11/19/14 12:00pm

DAYS AFTER $300K TREECUTTING SETTLEMENT, WORKERS ARE BACK ON THE JOB AT THE KIRBY DR. WENDY’S Workers at Wendy's Restaurant, 5003 Kirby Dr., Upper Kirby, HoustonThe snapper of this story-in-an-image pic taken of the construction site at 5003 Kirby Dr. tells Swamplot that construction crews went back to work on the stalled renovation of the Wendy’s Tuesday morning. Last Friday Mohammed A. Dhanani and HAZA Foods, the franchise owner, agreed to pay the city of Houston $300,000 for the 6 oak trees removed late last month from the city right-of-way in front of the fast-food franchise along Kirby and North Blvd. A permitting logjam had halted work on the ongoing renovations after city officials learned of the street-tree chop-downs. What’s the worker’s gesture in the pic supposed to mean? “I think it was a ‘right on’ fist pump,” reports the photographer. [Previously on Swamplot] Photo: Swamplot inbox

11/17/14 1:15pm

Partial Demolition of Wendy's Restaurant, 5003 Kirby Dr., Upper Kirby, Houston

Wendy's Restaurant, 5003 Kirby Dr. at North Blvd., Upper Kirby, Houston

Update, 1:40pm: A revised press release from the mayor’s office now indicates the settlement was for all 6 trees, not 4 as previously indicated. We’ve updated the story below.

A just-announced legal settlement signed late last week means that the owner of the Wendy’s franchise at 5003 Kirby Dr. will be paying a $300,000 fine to the city for the late-night chopping-down and mulching-up of oak trees in the public right-of-way in front of the restaurant late last month. Six trees lining Kirby and North Blvd. were removed in the nighttime incident (illustrated in the before-and-after photos above), which was first reported on Swamplot. Crews from Freddy’s Landscaping and More carried out the tree-removal work under contract; the settlement, however, is to be paid entirely by Mohammed A. Dhanani and HAZA Foods, the Wendy’s franchise owner. All construction work on the restaurant, which was closed and undergoing renovations when the trees were removed, had come to a stop after city officials became aware of the clandestine street-visibility-improvement operation.

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Now That’s Better
11/13/14 12:30pm

2401-portsmouth-trees

XO Communications Building, 2401 Portsmouth St., Upper Kirby, Houston

XO Communications Building, 2401 Portsmouth St., Upper Kirby, HoustonA grand total of 26 trees (some of them shown in the top photo of the above before-and-after sequence) surrounding 4 sides of the XO Communications building at 2401 Portsmouth St. just west of Kirby Dr. were felled over the weekend. That’s more than 4 times the number of trees turned to mulch in the overnight removal of street trees surrounding the Kirby Dr. Wendy’s just a few weeks earlier. Does the axing of the XO trees along Portsmouth, Park, Revere, and Norfolk streets in Upper Kirby count as another illegal tree massacre?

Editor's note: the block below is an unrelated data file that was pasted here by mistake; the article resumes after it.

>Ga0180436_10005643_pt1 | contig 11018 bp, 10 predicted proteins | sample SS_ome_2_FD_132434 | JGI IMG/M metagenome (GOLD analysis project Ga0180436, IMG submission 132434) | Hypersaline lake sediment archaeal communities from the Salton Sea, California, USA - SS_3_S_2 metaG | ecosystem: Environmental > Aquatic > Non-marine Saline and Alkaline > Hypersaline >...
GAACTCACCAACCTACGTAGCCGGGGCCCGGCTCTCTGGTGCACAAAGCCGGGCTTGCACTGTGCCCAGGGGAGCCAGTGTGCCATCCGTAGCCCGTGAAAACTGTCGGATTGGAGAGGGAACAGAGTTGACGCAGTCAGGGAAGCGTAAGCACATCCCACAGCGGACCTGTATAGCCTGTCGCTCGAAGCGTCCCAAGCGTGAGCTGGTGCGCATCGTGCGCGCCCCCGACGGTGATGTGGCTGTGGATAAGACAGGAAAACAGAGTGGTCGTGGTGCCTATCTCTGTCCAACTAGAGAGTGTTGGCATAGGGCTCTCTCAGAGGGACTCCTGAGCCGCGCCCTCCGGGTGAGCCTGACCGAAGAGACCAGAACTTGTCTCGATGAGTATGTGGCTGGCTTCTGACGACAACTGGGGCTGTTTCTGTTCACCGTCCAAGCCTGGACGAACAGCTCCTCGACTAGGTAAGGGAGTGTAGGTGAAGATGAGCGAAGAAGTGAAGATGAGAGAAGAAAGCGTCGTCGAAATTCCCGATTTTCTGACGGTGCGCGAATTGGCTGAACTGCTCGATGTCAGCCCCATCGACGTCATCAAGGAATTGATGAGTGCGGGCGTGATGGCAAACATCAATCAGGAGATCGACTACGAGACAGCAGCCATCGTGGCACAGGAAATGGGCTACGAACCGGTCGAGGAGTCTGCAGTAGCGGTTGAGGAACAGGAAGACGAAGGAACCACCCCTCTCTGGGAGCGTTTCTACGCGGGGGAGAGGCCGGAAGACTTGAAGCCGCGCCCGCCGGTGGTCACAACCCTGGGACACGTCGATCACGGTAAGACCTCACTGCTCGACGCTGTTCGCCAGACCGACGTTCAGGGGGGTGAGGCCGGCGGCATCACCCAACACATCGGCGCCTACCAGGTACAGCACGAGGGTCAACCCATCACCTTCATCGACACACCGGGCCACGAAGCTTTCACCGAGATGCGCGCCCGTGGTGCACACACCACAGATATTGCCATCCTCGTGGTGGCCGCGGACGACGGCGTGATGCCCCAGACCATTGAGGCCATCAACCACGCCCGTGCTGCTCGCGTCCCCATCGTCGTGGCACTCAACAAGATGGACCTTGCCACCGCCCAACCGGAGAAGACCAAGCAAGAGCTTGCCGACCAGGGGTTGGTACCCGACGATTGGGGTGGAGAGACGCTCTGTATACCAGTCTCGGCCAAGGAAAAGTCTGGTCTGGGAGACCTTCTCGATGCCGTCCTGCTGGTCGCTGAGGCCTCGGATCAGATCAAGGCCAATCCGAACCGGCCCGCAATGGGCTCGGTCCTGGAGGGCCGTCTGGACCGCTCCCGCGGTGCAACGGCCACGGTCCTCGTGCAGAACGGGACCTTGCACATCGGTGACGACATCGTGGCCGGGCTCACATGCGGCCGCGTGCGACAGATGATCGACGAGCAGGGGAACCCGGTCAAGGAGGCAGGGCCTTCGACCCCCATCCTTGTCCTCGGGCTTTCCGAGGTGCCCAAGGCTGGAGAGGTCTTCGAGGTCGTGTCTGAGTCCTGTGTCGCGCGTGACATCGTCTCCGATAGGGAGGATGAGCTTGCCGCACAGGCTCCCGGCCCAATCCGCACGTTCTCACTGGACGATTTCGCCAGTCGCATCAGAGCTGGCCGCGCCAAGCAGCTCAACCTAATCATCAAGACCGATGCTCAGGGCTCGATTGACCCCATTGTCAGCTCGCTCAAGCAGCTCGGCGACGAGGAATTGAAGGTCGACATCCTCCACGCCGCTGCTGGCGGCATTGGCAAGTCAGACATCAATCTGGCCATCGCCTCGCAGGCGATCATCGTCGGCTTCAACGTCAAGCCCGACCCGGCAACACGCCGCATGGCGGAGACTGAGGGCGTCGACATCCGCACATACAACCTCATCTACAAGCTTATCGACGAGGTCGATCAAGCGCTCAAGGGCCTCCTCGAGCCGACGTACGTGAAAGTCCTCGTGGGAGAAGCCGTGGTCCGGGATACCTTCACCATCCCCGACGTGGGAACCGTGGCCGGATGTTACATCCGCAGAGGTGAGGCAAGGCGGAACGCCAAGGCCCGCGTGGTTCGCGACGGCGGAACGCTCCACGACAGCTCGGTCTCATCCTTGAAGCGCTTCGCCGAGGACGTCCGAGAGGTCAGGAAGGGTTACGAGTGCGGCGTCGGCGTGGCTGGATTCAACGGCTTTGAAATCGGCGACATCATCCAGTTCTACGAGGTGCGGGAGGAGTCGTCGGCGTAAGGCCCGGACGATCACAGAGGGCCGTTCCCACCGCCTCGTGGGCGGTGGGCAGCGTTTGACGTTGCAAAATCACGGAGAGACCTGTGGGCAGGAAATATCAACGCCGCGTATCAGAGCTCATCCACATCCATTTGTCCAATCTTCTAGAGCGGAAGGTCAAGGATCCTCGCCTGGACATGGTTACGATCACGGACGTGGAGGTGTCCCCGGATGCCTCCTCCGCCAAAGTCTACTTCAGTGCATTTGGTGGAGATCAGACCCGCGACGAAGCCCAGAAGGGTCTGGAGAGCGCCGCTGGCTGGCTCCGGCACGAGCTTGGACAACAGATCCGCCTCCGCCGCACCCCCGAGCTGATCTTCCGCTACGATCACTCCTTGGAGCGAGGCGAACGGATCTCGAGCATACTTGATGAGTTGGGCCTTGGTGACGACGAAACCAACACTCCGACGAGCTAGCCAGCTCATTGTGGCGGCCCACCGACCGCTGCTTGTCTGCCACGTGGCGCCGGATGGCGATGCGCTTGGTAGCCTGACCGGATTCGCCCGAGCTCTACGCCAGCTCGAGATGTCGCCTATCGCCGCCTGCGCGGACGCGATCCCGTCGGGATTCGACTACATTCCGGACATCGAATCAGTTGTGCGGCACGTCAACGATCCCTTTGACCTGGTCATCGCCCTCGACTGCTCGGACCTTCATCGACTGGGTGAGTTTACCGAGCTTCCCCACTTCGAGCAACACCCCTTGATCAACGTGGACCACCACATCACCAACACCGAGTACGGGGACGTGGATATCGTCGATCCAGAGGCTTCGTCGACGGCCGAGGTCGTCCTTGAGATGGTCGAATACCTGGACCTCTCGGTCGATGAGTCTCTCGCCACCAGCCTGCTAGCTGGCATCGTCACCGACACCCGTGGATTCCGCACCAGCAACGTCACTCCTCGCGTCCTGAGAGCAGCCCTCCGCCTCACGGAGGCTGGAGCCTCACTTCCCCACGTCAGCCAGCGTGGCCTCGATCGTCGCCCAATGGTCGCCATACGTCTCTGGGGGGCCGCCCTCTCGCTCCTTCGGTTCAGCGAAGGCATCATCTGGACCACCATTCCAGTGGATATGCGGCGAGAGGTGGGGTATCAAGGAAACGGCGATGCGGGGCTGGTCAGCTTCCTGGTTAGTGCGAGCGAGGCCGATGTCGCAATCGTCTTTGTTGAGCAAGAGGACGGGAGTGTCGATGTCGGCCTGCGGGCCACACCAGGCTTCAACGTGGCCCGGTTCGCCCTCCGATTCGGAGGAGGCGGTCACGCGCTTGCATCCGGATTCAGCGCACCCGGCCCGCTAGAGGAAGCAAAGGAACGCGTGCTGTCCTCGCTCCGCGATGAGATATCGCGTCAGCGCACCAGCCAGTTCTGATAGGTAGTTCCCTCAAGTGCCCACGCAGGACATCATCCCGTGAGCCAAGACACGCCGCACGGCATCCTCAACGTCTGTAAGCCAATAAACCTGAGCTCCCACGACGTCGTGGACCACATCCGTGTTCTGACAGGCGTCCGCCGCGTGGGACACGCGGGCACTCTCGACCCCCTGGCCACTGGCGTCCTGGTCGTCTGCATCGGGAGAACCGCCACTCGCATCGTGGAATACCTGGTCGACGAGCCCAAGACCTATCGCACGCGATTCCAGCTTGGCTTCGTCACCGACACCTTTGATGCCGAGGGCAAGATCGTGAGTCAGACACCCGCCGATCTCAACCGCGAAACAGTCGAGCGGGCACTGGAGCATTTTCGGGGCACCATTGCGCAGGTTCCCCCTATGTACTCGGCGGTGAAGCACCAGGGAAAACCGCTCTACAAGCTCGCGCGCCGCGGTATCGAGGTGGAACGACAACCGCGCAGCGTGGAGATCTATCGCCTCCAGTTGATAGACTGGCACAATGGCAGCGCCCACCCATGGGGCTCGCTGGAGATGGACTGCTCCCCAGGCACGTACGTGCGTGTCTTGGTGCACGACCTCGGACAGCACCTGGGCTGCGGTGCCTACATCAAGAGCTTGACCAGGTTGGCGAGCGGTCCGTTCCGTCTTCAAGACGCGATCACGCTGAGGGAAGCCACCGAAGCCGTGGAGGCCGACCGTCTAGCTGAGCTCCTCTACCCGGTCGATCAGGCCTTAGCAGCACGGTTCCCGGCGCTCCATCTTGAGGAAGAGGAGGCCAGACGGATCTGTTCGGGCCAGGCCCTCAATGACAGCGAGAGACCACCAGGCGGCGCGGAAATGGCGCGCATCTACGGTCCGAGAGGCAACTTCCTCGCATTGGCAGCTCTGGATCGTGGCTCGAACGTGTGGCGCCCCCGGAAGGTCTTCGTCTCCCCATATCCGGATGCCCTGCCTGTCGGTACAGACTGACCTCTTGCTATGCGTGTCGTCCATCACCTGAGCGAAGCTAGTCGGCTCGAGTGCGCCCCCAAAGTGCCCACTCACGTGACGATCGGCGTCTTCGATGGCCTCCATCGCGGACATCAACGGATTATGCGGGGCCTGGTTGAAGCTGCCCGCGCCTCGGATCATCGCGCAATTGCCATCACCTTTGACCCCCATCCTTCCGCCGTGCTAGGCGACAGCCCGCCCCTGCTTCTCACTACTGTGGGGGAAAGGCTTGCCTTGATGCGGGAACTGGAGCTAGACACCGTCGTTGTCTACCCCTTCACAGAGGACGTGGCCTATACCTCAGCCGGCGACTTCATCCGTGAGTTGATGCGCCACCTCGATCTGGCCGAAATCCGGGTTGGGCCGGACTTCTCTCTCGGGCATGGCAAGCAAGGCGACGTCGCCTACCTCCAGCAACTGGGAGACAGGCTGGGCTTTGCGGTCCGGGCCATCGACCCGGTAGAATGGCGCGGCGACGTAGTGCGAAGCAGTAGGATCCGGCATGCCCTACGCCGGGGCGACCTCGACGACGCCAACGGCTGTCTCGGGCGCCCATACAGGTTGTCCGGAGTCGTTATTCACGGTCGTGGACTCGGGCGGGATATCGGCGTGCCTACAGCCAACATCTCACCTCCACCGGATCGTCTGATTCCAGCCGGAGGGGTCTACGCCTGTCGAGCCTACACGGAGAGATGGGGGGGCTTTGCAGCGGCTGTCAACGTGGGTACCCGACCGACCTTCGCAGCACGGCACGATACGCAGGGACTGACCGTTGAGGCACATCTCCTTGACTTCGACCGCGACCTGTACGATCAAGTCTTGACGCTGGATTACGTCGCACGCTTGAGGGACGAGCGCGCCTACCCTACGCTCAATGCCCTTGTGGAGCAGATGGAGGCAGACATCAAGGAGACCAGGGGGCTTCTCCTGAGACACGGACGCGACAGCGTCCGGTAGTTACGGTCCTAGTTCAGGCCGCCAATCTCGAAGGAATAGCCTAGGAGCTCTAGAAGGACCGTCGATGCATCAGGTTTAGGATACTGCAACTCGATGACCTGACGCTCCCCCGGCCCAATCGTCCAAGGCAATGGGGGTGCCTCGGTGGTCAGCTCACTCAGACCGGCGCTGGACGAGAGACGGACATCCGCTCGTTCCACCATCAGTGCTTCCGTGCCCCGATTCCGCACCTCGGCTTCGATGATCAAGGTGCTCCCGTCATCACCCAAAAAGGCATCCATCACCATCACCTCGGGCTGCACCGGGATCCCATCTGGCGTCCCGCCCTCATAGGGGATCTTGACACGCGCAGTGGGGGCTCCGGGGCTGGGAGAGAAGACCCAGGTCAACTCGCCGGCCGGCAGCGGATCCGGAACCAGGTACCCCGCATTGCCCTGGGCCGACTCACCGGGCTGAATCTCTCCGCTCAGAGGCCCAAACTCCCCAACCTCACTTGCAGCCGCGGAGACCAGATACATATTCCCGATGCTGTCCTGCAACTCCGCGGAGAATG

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Goodbye Oaks, Hello Japanese Blueberries?
11/10/14 12:45pm

Avalon Square Apartments, 2400 Westheimer Rd., Upper Kirby, Houston

A note and FAQ sheet sent to all residents of the Avalon Square Apartments at 2400 Westheimer Rd. last Friday — informing them that the 3-story, 5-courtyard compound is now under new management — does not mention the property’s sale or identify Peak Real Estate Management as anything other than the new management company. But a representative of the firm tells Swamplot that it is also the property’s new owner, and that upgrades are planned for the 210-unit complex, not demolition. Avalon Square, which sits on a 3.72-acre site stretching between Dickey Pl. and Argonne St., was built in 1974; it last changed hands 7 years ago.

Photo: Justin McMurtry

Sold!
11/07/14 2:45pm

DEFORESTED KIRBY DR. WENDY’S BRINGS BACK A LITTLE GREENERY Fencing Around Wendy's Restaurant, 5003 Kirby Dr., Upper Kirby, HoustonPassersby hoping to see for themselves precisely what hullabaloo was responsible for the larger-than-normal red tag placed by city officials on the door of the abruptly-paused-during-renovation Kirby Dr. Wendy’s now have an additional obstacle blocking satisfaction of their curiosity. The perimeter construction fencing on the jobsite at 5003 Kirby Dr. — which only went up just as workers were chopping down 6 oak trees on the surrounding public right-of-way late one night last week — has gained a new green-fabric wrapping. “I think it makes the construction look more attractive,” quips the reader who sent in the above photo of the stump-and-fence scene (with the red tag still barely visible through the greenage). That’s nice, the reader notes, since “apparently we are going to be looking at it for a long time.” [Previously on Swamplot] Photo: Swamplot inbox